Each year the Nine Queens castle is a masterpiece of shaping, with all its beautiful shapes, tunnels, rails, and of course, large gap kicker. All this structure becomes even more beautiful when the best girls in both skiing and snowboarding fly alongside a helicopter into a red/pink/blue sky during sunset or sunrise shooting.
The first day, I said to Nico Zacek, the event’s creator, “I hate your castle. It’s so easy to get a nice picture that it’s boring. What can a photographer add to this perfect set up?”
We always arrive the first day, find the classic, good angles, and then move to the other ones before we realize the first one is the best and to join the other photographers there. Especially during sunset, we’re all in a line, one meter next to each other, producing the same picture.
“Hey, I did something new!” Christopher laughs after getting a shot in a mirrored iPhone screen…
Obviously, we are all just kidding around about this situation. But nevertheless, it remains a challenge to produce a truly unique photo at such a media-saturated event.
Given this situation, how can a photographer build a different picture ? We use mirrors, we use iPhones, we use special post-production filters, but this gets boring quickly. Yes, photographers always complain and find explanations for their shitty pictures.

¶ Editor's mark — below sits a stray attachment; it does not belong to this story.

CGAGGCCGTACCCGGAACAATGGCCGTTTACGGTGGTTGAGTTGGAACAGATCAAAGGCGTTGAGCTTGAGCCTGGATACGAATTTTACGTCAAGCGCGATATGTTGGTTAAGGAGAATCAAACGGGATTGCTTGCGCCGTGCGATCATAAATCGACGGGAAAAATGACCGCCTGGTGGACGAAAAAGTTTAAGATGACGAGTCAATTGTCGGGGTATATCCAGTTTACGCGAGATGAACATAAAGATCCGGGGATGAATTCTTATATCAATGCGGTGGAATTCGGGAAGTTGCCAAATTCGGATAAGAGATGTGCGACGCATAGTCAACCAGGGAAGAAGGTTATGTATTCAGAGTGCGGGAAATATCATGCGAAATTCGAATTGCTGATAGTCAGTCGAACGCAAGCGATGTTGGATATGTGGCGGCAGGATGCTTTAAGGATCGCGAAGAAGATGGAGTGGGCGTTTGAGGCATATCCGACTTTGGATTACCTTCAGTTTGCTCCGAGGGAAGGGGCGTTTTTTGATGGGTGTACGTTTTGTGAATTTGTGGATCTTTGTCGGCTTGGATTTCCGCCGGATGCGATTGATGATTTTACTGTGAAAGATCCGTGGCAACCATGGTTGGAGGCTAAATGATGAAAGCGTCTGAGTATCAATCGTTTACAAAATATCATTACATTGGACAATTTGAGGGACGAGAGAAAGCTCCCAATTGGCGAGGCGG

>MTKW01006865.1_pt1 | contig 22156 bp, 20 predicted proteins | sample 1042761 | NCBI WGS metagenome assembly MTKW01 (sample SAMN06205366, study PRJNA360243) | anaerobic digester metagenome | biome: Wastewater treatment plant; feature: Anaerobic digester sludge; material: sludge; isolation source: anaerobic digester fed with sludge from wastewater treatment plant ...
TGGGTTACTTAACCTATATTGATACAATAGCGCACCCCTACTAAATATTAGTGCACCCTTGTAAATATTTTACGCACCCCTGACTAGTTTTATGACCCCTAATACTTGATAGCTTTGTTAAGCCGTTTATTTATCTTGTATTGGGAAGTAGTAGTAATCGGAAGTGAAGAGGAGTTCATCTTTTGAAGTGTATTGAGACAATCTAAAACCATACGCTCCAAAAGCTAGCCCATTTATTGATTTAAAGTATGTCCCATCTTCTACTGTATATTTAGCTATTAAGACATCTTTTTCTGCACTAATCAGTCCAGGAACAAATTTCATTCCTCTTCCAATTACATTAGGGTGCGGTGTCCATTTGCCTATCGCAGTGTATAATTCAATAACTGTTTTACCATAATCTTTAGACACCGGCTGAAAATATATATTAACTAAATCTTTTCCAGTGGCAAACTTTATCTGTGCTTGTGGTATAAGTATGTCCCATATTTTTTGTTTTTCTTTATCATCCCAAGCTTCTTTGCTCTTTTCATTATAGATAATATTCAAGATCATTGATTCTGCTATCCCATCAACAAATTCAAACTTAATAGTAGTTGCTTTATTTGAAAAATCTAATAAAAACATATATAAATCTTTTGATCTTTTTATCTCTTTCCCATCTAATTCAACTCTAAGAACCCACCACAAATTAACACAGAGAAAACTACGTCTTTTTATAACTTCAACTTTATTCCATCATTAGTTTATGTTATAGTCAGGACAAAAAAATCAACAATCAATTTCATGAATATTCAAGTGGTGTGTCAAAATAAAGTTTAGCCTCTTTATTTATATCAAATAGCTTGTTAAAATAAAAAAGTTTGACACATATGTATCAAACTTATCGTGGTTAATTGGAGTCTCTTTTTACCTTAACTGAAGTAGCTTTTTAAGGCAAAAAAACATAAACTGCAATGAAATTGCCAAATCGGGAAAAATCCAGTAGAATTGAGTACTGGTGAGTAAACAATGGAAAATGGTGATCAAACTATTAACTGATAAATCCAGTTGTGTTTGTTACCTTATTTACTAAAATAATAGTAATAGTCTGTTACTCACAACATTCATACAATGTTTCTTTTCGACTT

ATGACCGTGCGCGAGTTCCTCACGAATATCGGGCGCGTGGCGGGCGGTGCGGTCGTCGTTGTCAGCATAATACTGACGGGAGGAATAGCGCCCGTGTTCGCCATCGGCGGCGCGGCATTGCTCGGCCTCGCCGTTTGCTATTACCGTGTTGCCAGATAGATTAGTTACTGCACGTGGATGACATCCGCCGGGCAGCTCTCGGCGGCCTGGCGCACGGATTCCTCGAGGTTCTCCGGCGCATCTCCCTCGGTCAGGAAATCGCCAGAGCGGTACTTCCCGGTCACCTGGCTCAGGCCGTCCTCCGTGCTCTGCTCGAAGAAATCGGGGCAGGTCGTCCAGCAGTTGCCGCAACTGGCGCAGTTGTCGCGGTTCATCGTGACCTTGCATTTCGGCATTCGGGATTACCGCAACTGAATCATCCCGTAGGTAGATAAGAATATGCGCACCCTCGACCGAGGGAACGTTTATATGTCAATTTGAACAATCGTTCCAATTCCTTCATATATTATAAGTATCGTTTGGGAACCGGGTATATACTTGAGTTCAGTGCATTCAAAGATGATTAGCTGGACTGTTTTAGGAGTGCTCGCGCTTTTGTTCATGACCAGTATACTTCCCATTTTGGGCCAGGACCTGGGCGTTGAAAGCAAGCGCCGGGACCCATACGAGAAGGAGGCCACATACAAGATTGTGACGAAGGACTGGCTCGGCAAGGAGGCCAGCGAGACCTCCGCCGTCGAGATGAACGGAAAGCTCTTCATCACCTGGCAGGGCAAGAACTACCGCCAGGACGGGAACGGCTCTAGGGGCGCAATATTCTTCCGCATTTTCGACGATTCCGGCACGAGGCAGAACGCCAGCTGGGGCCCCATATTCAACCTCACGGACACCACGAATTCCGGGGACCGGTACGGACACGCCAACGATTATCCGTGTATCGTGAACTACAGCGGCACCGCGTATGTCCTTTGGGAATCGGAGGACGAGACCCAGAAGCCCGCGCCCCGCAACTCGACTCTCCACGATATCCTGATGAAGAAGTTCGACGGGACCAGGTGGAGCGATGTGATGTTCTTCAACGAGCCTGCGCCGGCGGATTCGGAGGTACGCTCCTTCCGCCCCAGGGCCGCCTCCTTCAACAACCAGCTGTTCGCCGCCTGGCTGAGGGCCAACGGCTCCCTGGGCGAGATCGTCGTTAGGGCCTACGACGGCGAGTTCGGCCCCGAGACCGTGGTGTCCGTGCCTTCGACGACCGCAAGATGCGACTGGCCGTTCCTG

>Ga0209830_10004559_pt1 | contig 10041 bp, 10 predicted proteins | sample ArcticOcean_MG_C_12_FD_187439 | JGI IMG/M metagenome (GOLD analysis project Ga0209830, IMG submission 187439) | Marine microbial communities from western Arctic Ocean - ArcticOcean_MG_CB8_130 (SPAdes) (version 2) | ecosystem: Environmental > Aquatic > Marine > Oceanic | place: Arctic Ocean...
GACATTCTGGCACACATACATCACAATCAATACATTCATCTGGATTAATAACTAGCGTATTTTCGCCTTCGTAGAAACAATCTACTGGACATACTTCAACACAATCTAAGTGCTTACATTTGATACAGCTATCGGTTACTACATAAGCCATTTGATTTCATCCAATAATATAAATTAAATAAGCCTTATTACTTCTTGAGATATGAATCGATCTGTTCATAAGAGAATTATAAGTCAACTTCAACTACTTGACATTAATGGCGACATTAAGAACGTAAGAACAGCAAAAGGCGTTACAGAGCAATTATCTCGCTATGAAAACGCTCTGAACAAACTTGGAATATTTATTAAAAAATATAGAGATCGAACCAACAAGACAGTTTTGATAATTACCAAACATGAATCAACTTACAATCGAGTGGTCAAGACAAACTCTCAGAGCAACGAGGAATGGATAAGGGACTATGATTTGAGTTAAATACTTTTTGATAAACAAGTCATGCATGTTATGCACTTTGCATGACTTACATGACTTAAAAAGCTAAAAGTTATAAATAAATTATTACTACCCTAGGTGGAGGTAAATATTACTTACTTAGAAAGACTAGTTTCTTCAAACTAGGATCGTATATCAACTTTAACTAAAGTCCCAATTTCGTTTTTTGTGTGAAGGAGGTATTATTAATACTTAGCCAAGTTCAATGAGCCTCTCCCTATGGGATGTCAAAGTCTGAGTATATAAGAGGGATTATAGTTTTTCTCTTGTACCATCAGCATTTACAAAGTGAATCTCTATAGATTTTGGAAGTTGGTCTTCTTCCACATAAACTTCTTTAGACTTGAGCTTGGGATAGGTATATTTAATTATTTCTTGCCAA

A few months ago during a trip in Russia, I found a technique that has probably existed for a while, but that I never saw before. (One good advantage of not being aware of what happens in photography). The Nine queens setup—what a good time to try it out!
I just used one of the capacities of the Canon 5D Mark 3, the double exposure. It’s simple, and based on a technique from film photography in which the same film frame is exposed twice.
I take two photos, and my camera puts them together in one. It’s not about post-production, but occurs directly in-camera. My concept is to change the perception of what we see, and create a contrast between natural and artificial in my picture to create emotion and surprise.
So I took one photo with mid/long exposure time of the sky, 1/20 seconds, and turned my zoom while taking the picture to make the light come towards me, Star Wars lightspeed style. Then I took a classic action shot, waited a couple of seconds to see if I liked it, and repeated if necessary.
Maybe you don’t like it—probably you don’t like it—but admit that it’s different. At the very least, it keeps the photographer interested while he or she is getting all those great classic angles.
The point is that having the perfect setup and the perfect work atmosphere pushes the photographer to try new things. Every year, Nine Queens increases the progression not just on the freeski side, but on the photographers’ side as well.
We feel like kids with toys for one week. We love it, and when we see the photo contest results, how could we not be satisfied? So let’s thank Nico, the girls, the shaper crew and everyone who made it happen.